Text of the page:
Ultimately, I feel that any time things are getting at all tedious (or your liberation percent is too low), I feel it’s time to finish your personal mission and cash out — leave a nice item for your other characters, and start fresh with a new and exciting character. Me, I usually cash out by the time I’ve got one or two good self-charging items — generally, that’s enough to complete almost any mission, plus I’ve definitely got something worth leaving by then.

    (If your personal mission got you oodles of cash, don’t forget to buy a nice item or a bunch of mystery boxes to find the best possible item to leave for your future characters. Money just goes with you into retirement.)

    Regarding difficulty: I think a lot of it comes down to understanding all your options, especially those that relate to pausing or slow motion. Aside from being a roguelike game in space, Heat Signature and FTL have another thing in common: If you’re having problems related to skill of execution (and not just “I didn’t bring the things I need to this fight”), you’re probably not using pause mode enough.

    But even in the latter cases, there are also plenty of times when you actually have brought the things you need, and you just don’t realise it. Grenade launchers are great for taking out engines — particularly remote-detonated ones, which let you set up an insurance policy by rigging the engines to blow if necessary. Visitors can be used to loot chests, or steal keys from guards — or just as an insurance policy, since the return teleport is guaranteed even if you’re passed out. Subverters can disable door locks. Gunshots can be used just to make noise and lure guards, maybe into a glitch trap, or just into your wrench. If parts of the ship are blown off, your pod can dock with the broken hallways. Grenades and turrets ignore armour. Capturing a ship can solve tricky situations like “my rescue target is behind a locked door and I ejected all the guards with keycards”. Etc etc.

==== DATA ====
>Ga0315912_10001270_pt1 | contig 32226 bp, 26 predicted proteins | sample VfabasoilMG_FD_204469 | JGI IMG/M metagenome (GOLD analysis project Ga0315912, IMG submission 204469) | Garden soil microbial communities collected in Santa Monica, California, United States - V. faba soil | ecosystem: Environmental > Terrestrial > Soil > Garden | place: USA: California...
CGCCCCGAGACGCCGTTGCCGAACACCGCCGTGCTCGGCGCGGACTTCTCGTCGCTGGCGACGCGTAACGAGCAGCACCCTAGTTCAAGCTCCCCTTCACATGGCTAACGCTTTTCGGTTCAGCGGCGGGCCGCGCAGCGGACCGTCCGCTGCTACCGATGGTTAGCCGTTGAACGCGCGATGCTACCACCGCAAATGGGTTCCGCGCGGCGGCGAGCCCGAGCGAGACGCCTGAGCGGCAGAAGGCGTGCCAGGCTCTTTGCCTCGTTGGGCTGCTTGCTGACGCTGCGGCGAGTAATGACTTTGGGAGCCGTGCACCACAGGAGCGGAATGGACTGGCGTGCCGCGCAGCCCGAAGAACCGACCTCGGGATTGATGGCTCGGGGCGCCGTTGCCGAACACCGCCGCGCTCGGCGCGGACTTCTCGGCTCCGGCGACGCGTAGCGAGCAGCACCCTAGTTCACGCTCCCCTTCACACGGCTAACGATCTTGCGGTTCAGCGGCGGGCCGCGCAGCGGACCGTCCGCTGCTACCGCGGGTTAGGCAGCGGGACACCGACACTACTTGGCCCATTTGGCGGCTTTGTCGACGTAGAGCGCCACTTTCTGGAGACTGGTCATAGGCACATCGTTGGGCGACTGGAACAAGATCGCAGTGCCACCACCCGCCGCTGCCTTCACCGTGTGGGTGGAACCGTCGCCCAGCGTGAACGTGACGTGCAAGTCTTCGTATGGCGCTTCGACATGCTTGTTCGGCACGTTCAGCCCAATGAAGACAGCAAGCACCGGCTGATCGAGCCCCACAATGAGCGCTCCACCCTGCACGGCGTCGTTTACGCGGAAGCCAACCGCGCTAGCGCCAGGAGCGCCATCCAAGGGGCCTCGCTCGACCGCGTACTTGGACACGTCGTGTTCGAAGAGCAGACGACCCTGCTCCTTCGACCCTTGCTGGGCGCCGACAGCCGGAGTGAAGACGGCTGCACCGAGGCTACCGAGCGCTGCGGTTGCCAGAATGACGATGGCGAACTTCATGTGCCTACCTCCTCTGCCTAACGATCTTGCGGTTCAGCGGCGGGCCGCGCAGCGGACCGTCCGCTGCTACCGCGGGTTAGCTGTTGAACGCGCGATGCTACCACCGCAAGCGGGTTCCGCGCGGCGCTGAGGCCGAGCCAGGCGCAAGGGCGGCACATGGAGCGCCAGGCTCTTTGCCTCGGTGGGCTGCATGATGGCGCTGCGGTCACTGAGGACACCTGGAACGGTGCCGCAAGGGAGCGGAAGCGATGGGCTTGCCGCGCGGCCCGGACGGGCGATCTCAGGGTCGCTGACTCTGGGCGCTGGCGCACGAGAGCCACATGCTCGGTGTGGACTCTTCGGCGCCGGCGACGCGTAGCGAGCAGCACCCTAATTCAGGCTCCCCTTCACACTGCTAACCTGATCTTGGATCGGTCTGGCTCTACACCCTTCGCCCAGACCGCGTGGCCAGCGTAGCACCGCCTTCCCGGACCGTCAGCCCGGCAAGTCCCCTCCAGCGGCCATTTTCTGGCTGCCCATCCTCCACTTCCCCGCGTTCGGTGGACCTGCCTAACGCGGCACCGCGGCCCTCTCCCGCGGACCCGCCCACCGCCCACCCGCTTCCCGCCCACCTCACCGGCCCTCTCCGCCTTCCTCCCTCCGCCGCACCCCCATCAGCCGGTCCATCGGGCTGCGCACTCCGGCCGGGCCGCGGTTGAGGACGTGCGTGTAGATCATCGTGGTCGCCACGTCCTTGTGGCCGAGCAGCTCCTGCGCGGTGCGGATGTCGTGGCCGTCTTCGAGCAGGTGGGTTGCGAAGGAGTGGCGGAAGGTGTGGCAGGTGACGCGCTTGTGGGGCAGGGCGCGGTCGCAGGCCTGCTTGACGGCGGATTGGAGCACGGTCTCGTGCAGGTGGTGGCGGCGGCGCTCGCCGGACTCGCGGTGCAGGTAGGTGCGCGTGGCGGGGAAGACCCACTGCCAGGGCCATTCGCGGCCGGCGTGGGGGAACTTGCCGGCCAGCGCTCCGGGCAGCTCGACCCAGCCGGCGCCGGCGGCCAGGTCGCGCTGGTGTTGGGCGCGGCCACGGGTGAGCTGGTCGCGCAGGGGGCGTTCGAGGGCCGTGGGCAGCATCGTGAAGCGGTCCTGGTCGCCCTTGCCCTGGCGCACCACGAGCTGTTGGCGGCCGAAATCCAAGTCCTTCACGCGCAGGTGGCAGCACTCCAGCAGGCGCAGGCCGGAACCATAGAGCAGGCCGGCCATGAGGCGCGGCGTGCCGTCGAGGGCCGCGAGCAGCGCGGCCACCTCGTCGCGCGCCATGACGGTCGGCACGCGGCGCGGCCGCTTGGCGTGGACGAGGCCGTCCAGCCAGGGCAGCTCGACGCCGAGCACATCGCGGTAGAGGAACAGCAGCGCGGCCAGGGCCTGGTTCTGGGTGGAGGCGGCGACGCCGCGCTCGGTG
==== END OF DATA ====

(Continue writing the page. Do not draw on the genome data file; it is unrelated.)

I suspect a lot of people are limited by their assumptions, too. For example, the Swapper’s description just says that it can be used to exchange places with another person. It doesn’t say that person needs to be alive and conscious, nor that they need to be an enemy. There’s plenty of tricks to be had with teleporting bodies around — or combining the swapper and visitor (or other teleporters) in interesting ways.

    Once you understand all your options, a lot of situations that seem unsolveable, suddenly aren’t. I’ve had a heist target fly too close to an enemy base while I’m en route, and get shot and go on alert. I docked anyway — to a broken hallway (airlock’s gone), facing five guards with shields and heat sensors, with only 24 seconds on the capture clock — and I made it in and out of there (with prize in hand) in less than 10 seconds, using a Sidewinder, Visitor, and Emergency Shield. (And yeah, there’s no way I could’ve pulled that off without being in pause or slow motion pretty much the entire time.)